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Tax attorneys work daily to create income tax schemes that wind up being incomprehensible to most people. Along with this, accountants devise incomprehensible rules and regulations regarding the gift and estate tax.

Luckily, the inconsistencies between income tax rules (one part of the Internal Revenue Code) and the gift and estate tax rules (a different part) allow us to create an exceptional estate and gift-tax-saving device known as an Intentionally Defective Irrevocable Trust (IDIT)-often referred to as the “Dynasty Trust”.

To understand this concept, think about the tax consequences of “selling something to yourself.” Very simply, there are none. We most often see this when we transfer a client’s assets into the name of a revocable trust. The IRS deems a revocable trust to be a non-entity for tax purposes. This means the transfer of assets to a revocable trust is not a “taxable event” for income tax purposes, and is a “non-event” for estate and gift tax purposes.

Of course, an IDIT is by definition an irrevocable trust, but it is a special one. An IDIT is a trust in which the creator of the trust (the grantor) retains sufficient power over the transferred assets so that those assets, even though titled in the trust, are deemed to be the grantor’s assets for income tax purposes. But an IDIT is also a trust in which the grantor releases enough control so that the assets are no longer considered to be owned by the grantor for estate tax purposes. Because the IDIT has both of these features, a transfer to an IDIT removes the assets from the taxable estate with no income tax consequences. Additionally, because future income earned by the transferred assets will be taxed to the grantor, the assets will appreciate outside of the taxable estate without reduction for any income taxes generated during the grantor’s lifetime.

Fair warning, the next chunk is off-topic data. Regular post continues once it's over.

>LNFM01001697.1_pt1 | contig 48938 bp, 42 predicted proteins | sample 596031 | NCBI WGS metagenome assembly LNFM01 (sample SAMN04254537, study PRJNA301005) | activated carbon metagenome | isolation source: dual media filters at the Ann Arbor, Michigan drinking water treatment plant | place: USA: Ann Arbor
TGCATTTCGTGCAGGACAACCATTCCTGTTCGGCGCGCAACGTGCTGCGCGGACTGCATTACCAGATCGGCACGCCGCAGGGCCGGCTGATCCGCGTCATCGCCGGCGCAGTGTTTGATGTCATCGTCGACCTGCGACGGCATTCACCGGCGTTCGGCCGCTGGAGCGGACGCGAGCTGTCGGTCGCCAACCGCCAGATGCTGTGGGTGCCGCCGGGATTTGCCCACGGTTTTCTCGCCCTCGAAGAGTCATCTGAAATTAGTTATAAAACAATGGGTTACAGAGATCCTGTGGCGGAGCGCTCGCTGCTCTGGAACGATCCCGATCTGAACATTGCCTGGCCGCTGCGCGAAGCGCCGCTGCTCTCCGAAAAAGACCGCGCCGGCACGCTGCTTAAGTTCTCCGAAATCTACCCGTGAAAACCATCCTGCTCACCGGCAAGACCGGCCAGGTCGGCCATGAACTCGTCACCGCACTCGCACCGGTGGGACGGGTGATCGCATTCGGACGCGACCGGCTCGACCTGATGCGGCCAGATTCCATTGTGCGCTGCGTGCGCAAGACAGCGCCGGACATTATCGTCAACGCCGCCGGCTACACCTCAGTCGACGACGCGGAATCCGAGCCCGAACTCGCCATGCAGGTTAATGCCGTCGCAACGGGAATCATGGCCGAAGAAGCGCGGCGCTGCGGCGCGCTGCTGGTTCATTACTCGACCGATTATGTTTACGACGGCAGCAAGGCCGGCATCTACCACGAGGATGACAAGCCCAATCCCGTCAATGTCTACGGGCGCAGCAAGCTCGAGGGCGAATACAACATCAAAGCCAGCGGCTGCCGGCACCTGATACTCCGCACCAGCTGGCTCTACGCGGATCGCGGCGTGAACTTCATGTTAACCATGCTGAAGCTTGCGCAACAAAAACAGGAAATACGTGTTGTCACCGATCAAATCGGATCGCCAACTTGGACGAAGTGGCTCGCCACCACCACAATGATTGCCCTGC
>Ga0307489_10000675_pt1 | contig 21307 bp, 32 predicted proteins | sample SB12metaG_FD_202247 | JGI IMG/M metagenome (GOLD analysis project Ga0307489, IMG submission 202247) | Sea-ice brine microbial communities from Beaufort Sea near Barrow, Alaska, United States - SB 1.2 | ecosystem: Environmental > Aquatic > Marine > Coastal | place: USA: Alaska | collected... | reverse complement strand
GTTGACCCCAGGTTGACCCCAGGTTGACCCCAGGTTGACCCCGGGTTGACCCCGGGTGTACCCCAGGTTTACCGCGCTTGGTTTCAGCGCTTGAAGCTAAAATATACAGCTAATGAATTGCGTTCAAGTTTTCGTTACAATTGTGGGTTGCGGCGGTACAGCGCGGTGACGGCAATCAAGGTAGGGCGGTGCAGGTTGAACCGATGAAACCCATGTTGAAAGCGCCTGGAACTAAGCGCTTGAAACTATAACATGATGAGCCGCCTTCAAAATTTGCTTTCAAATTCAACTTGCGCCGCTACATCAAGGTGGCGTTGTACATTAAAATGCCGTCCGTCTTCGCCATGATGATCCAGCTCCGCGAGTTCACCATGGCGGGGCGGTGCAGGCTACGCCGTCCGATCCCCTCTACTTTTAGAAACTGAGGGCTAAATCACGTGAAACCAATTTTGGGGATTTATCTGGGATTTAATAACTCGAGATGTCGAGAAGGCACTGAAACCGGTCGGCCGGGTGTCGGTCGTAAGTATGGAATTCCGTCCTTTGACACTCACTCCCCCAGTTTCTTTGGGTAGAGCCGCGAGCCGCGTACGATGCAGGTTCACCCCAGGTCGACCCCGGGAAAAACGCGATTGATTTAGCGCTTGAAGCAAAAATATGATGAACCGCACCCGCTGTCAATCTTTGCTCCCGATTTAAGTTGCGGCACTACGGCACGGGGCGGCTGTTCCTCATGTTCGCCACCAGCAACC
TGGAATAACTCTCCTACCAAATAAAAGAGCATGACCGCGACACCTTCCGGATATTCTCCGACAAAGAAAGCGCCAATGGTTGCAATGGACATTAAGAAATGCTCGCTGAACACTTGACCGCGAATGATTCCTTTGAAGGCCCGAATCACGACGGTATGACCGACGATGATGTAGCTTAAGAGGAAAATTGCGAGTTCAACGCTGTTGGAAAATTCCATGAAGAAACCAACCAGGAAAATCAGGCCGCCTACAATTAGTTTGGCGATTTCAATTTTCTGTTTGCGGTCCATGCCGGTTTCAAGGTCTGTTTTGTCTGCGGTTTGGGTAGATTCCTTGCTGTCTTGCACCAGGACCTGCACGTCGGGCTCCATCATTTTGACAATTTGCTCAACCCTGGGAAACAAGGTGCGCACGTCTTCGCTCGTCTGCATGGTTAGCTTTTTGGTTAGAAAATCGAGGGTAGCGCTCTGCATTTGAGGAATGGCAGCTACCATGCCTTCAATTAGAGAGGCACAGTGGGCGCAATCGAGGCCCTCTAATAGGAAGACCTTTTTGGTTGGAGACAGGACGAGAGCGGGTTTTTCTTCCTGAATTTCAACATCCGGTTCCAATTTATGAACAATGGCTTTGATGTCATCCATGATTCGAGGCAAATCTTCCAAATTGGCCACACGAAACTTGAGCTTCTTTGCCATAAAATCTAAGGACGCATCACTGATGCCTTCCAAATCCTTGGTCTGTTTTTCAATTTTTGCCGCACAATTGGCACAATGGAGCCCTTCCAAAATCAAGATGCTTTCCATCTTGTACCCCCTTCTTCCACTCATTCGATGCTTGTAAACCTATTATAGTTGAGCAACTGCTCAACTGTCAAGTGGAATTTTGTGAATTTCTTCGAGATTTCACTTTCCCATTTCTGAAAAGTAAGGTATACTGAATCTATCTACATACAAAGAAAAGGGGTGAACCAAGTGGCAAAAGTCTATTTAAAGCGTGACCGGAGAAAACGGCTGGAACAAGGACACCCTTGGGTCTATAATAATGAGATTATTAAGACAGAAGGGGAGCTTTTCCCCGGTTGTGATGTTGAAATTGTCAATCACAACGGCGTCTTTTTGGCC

The IRS has ruled that a grantor trust will be ignored for federal income tax purposes, and all of the income, deductions and credits of the trust will be taxed to the grantor. This ruling has encouraged many clients to use this Trust to transfer assets with a future income or appreciation with little or no gift or estate tax cost.


Tarta Law Firm NJSteven W. Tarta, Esq. brings more than 45 years of professional experience to his practice, with a sophisticated focus on Estate Tax Planning, Living Trusts and Elder Law.

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